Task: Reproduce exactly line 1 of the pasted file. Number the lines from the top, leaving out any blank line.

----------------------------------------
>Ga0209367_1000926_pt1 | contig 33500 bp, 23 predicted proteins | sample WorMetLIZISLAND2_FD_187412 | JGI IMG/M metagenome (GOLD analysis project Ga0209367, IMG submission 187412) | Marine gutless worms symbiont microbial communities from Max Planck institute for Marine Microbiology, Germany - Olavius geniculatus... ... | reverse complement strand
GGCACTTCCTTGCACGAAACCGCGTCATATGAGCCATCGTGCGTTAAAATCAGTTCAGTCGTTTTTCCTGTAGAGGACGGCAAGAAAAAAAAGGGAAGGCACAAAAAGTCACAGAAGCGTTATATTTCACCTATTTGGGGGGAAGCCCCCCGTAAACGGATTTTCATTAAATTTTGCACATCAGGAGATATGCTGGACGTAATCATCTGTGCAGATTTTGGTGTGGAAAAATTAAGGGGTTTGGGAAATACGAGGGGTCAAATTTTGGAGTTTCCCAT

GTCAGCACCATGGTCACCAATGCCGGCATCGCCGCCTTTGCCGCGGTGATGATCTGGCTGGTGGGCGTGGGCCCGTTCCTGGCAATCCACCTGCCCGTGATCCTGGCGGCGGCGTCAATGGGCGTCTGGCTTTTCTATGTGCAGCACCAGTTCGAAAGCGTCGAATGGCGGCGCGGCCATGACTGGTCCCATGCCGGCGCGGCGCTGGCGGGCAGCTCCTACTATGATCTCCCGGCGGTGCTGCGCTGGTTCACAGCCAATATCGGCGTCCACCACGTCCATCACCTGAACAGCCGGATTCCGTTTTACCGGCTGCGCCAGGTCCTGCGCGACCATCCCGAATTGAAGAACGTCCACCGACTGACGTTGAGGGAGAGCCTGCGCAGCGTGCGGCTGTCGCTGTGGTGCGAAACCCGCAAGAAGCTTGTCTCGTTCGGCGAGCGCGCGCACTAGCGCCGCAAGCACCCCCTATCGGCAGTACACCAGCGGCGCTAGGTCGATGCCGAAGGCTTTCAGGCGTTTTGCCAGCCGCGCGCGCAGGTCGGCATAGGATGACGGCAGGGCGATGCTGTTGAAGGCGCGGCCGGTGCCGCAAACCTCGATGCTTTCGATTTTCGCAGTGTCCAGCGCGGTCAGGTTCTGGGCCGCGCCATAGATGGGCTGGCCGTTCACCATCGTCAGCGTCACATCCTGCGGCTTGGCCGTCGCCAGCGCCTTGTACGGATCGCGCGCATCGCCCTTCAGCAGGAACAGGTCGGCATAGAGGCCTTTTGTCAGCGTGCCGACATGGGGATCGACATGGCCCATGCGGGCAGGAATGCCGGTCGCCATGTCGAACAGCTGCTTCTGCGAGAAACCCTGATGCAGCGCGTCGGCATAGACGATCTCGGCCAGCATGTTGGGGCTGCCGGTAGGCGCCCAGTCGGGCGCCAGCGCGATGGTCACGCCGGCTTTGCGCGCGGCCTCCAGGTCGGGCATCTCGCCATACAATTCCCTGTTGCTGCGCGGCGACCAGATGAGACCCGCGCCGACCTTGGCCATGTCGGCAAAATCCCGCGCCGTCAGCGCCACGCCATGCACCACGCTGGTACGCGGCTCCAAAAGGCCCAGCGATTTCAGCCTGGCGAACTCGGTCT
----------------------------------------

>Ga0209367_1000926_pt1 | contig 33500 bp, 23 predicted proteins | sample WorMetLIZISLAND2_FD_187412 | JGI IMG/M metagenome (GOLD analysis project Ga0209367, IMG submission 187412) | Marine gutless worms symbiont microbial communities from Max Planck institute for Marine Microbiology, Germany - Olavius geniculatus... ... | reverse complement strand